Saturday, August 3, 2019

American Religion in Long Days Journey into Night Essay -- Long Days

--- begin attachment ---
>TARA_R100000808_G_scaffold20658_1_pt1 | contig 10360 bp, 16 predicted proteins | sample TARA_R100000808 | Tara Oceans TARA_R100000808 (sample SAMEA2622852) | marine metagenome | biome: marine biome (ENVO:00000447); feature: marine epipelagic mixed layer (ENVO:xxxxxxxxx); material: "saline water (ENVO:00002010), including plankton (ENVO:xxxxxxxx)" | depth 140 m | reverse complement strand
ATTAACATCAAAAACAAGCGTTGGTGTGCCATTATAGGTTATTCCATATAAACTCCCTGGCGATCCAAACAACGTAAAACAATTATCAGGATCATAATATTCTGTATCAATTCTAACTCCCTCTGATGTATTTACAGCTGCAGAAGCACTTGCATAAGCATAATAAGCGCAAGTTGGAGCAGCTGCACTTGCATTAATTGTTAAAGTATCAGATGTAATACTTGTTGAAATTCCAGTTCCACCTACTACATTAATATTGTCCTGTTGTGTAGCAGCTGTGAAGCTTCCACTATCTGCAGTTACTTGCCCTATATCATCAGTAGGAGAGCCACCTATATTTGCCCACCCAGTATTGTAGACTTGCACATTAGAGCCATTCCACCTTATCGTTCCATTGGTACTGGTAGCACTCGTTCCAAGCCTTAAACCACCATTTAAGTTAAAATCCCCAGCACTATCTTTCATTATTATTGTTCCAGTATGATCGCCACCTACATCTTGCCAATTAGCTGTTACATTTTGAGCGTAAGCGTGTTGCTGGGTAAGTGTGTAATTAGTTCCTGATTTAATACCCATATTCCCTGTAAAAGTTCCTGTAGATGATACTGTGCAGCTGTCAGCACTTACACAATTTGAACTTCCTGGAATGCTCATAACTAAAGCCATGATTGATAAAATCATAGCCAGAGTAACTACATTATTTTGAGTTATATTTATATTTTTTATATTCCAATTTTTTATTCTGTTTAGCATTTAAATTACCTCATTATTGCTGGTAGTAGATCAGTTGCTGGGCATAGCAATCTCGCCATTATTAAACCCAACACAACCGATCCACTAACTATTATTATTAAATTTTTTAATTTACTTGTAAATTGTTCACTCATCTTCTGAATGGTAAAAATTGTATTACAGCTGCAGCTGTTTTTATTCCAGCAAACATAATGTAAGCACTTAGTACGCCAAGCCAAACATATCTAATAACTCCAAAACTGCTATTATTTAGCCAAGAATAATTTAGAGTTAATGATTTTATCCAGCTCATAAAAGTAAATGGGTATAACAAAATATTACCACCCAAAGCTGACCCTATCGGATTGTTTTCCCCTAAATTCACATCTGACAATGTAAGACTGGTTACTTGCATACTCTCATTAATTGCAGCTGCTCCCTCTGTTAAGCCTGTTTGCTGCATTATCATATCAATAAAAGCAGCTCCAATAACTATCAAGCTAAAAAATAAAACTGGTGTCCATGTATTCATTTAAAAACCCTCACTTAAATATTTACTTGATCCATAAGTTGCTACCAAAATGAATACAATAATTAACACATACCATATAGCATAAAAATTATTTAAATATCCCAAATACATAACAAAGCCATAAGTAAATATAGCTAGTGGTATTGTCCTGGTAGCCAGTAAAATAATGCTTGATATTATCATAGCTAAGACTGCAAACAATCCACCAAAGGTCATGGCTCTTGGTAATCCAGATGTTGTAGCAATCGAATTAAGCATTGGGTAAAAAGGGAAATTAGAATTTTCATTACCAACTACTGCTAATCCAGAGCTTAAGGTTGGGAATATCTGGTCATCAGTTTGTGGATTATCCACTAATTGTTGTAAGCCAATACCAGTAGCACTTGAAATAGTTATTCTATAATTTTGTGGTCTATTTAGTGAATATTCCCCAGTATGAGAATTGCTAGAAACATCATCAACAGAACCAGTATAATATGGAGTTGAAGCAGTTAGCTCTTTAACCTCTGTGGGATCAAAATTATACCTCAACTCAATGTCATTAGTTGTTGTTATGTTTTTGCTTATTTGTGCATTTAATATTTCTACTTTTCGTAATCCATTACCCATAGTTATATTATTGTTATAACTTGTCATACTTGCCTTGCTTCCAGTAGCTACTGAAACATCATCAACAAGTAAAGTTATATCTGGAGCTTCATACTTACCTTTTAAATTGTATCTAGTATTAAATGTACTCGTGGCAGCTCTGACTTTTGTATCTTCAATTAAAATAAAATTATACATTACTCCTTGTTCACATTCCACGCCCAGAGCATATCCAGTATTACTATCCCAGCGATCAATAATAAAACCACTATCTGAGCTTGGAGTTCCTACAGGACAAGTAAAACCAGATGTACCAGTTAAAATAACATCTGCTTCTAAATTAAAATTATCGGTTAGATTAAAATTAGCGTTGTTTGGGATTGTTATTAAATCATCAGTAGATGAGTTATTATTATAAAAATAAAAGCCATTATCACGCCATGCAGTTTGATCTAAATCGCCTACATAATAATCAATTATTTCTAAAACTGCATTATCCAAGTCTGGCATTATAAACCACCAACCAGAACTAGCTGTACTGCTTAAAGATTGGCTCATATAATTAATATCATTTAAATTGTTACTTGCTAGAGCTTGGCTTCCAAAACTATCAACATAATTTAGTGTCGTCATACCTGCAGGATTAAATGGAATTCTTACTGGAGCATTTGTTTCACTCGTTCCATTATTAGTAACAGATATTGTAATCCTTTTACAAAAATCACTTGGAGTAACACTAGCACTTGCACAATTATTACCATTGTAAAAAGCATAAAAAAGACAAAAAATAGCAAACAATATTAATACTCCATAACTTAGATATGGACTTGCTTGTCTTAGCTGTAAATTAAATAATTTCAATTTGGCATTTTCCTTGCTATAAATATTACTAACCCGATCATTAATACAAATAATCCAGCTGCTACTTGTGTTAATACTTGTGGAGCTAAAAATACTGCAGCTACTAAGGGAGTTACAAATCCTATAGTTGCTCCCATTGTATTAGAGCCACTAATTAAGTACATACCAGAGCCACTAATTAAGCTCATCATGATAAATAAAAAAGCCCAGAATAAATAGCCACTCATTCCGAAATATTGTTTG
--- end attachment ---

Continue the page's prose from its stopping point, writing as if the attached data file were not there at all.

American Religion in Long Days Journey into Night      Ã‚  Ã‚  Ã‚  Ã‚  Ã‚  Ã‚  Ã‚  Ã‚  Ã‚  Ã‚   The modernist sentiments throughout Long Days Journey into Night, by Eugene O'Neill, are apparent in many different ways.   Among the methods he used was the portrayal of America's withdrawal from traditional religion and modes of behavior.   He used his immigrant Irish family, the Tyrones, as a pedestal for this idea by highlighting their departure from traditional Irish beliefs and their struggle to form new, uniquely American, ones.   O'Neill did this by repeatedly evoking a drastic difference between his character's conduct and their Irish Catholic counterparts.   He replaced the main tenets of the Catholic faith, communion and confession, with entirely new ones. While the Tyrone family was busy forging new American spirituality, the author was bringing about the birth of truly American drama.      Ã‚  Ã‚  Ã‚  Ã‚  Ã‚  Ã‚  Ã‚  Ã‚  Ã‚  Ã‚   The Tyrone family made the choice to renounce their old ties and form new ones, with differing amounts of success.   This meant a severing from the Catholic faith community, leaving a social void that they tried to fill with drugs and money.   James Tyrone, the father, sold himself out early on when he opted to act for money rather that for the sake of art.   His sons Jamie and Edmond also turned away from the Church by shrouding their lives in alcohol and whores.   Lastly, their mother Mary Tyrone had effectively excommunicated herself by marrying a disreputable actor and turning to morphine to solve her problems.   I am not sure if in the end their gods matched up to their ... ...w chosen religion, no longer an Irishman but an American.        Ã‚  Ã‚  Ã‚  Ã‚  Ã‚  Ã‚  Ã‚  Ã‚  Ã‚  Ã‚   The day was a journey from of external versus internal spirituality but also of internal versus external influence on American theater.   By using themes of immigration and social integration, O'Neill broke away from European theater influence and created an entirely new class of theater: American.   And while he borrowed ideas from the Greek and Shakespearean theater, he combined them with a new setting and audience to form an entirely new art form.   Just as the Tyrones could never fully leave behind Ireland, O'Neill could not entirely leave behind Europe.   Instead, the author and his characters took their existing belief/theater structure and adapted it to a new country, while making it their own.

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